Why are political leaders often attacked by their ideological allies? The paper addresses this puzzle by presenting a model in which the conflict between the incumbent and his allies is ideological, dissent is electorally costly, and voters are learning about their own policy preferences over time. Here, by dissenting against the incumbent (and thereby harming the party in the upcoming election), the allies can change his incentives to choose more or less extreme policies, which affects the amount of voter learning. This induces a trade-off between winning the current election and inducing the party leadership to pursue the allies' all-things-considered more-preferred policy. Optimally balancing this trade-off sometimes involves active dissent that damages the party in the short-run. In equilibrium dissent arises precisely because it is electorally costly.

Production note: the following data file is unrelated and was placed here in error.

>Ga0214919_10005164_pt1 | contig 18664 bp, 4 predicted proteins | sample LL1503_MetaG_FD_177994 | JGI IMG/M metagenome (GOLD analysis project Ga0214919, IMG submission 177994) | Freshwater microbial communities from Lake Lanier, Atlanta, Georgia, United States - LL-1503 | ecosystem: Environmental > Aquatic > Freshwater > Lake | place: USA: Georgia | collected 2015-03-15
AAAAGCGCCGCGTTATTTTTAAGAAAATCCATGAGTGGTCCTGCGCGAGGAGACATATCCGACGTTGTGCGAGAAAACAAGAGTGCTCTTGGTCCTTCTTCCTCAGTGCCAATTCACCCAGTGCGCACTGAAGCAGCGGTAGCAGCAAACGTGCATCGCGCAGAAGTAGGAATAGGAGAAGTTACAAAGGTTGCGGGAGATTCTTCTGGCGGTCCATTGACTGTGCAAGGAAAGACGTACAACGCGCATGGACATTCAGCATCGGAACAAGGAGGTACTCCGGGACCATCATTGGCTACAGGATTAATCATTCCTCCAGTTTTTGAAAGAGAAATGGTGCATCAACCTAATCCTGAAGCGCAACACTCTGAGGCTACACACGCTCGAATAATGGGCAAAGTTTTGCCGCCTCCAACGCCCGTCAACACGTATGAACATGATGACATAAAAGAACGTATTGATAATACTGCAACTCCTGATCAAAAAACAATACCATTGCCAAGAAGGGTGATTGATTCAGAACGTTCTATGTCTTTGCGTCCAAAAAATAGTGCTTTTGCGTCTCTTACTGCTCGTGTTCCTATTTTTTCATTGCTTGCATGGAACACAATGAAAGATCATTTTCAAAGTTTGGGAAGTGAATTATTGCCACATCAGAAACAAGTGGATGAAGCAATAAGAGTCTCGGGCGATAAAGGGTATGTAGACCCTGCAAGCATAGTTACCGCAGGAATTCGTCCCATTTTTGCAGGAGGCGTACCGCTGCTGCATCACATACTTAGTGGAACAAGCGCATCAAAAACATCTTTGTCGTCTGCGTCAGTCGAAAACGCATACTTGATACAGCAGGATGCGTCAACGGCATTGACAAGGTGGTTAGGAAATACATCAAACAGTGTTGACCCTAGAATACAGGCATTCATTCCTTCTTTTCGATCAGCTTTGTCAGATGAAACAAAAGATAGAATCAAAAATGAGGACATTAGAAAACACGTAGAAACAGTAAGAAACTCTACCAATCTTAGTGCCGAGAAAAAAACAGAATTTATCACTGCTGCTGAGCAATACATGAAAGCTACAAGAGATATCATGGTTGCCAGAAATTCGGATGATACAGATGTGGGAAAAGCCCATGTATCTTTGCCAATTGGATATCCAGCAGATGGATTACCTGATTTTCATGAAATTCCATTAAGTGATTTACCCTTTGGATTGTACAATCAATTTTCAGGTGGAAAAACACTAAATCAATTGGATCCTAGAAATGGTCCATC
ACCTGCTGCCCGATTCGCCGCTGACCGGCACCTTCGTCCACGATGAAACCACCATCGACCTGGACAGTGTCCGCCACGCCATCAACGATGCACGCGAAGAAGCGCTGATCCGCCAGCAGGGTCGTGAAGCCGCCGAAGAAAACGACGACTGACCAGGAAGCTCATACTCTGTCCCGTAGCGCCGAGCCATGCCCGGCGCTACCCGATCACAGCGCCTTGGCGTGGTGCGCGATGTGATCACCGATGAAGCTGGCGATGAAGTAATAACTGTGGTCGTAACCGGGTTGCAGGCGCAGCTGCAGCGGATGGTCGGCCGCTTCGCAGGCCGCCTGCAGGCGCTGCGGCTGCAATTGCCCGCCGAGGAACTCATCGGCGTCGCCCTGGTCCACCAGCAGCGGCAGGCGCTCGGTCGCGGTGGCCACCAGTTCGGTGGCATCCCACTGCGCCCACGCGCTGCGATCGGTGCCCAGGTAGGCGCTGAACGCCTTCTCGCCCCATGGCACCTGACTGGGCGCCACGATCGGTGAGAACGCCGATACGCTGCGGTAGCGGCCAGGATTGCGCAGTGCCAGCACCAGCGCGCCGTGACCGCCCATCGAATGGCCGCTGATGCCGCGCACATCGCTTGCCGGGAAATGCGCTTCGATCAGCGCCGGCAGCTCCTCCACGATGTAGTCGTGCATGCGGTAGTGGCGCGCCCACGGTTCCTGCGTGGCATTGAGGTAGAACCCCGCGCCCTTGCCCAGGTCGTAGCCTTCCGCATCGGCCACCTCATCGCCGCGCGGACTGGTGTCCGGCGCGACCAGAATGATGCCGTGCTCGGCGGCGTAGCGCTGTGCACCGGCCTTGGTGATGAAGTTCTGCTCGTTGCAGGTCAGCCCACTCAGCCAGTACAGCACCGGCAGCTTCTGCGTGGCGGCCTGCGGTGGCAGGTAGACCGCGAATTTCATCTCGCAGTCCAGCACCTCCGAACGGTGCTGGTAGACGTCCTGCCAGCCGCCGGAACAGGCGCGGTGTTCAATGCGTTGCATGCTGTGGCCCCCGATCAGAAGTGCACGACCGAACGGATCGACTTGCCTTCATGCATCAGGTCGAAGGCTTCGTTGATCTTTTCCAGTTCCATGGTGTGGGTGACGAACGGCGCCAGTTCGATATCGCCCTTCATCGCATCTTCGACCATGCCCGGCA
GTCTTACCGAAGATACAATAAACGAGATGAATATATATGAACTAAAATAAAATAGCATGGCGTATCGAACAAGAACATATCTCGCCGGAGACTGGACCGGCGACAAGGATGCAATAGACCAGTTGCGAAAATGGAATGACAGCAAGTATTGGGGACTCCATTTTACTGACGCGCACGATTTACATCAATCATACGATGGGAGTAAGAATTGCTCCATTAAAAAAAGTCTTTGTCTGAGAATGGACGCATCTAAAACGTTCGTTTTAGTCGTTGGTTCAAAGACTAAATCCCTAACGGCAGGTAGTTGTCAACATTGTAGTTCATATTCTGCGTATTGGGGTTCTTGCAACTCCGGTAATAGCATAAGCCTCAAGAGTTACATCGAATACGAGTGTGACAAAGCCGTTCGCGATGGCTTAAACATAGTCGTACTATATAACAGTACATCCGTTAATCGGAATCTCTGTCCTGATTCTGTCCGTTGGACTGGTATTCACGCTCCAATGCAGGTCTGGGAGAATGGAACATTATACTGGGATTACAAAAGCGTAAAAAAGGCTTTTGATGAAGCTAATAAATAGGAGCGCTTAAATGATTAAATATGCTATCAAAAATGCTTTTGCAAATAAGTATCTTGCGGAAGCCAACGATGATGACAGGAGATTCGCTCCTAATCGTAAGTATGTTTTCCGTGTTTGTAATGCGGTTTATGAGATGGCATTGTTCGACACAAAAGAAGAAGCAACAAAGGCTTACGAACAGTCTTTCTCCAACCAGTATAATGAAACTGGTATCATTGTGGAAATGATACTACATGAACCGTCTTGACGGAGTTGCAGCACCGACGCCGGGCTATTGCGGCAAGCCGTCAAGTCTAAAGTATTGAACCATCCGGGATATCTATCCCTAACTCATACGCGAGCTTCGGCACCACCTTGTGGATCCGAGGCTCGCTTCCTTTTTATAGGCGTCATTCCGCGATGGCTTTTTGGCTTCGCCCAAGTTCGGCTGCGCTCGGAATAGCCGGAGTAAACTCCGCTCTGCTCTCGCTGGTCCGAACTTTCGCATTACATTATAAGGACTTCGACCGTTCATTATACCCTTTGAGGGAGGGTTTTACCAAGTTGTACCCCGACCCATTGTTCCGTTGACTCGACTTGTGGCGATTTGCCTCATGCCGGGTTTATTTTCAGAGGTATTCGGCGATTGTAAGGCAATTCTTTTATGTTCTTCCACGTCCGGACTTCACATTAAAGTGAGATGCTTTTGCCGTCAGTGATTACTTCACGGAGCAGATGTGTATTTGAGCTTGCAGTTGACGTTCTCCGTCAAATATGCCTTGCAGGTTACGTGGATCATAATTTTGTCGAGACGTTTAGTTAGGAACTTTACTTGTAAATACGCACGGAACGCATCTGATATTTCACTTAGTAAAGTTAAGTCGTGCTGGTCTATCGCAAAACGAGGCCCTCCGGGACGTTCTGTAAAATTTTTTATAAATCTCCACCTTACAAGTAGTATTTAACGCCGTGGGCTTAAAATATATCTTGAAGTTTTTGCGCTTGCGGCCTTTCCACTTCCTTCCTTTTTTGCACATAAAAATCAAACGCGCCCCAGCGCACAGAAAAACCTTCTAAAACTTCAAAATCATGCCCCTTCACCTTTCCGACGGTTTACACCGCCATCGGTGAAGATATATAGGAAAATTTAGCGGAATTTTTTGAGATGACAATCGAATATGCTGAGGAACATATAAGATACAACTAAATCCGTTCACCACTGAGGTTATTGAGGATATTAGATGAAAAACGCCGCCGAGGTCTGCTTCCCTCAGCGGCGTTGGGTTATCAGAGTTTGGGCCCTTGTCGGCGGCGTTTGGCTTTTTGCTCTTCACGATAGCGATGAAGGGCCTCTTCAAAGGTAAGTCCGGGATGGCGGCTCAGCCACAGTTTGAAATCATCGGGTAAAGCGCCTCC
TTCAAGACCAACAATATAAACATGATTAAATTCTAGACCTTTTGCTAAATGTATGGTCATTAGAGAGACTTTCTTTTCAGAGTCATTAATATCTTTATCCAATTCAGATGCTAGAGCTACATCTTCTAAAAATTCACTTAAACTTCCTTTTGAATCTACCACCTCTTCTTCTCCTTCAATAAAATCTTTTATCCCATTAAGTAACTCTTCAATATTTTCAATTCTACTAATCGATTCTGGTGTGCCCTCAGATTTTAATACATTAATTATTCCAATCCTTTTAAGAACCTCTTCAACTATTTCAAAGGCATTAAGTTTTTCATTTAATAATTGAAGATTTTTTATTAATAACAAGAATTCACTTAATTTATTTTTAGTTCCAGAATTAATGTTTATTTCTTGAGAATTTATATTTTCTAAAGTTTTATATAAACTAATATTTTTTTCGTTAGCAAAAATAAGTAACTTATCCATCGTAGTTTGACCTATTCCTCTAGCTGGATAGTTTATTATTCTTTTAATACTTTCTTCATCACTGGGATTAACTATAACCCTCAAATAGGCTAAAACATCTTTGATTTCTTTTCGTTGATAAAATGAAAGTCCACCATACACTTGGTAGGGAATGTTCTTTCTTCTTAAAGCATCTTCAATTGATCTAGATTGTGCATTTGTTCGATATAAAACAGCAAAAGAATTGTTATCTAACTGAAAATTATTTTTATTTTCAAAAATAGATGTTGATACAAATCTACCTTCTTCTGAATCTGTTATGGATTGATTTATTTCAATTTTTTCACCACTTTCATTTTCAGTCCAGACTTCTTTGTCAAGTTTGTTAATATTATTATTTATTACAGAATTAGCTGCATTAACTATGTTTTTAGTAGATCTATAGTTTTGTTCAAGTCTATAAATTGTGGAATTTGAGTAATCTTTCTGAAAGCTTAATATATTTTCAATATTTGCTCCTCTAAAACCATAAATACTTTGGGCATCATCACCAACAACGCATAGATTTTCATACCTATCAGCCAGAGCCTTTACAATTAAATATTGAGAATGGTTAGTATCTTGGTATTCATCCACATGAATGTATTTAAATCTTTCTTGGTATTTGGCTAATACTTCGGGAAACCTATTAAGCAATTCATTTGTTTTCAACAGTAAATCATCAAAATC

Federica Izzo is a PhD candidate in Political Science at the London School of Economics. She was a visiting researcher at the Harris School of Public Policy at the University of Chicago in 2017, and will be at NYU's Department of Politics in the spring of 2018. She holds an MSc in Comparative Politics from the LSE and a BSc in Political Science from LUISS University (Rome).
Her main area of interest is Formal Theory. Her research investigates how ideology influences parties’ strategic behaviour, especially in contexts of incomplete information, as well as the accountability and self-selection of elected officials.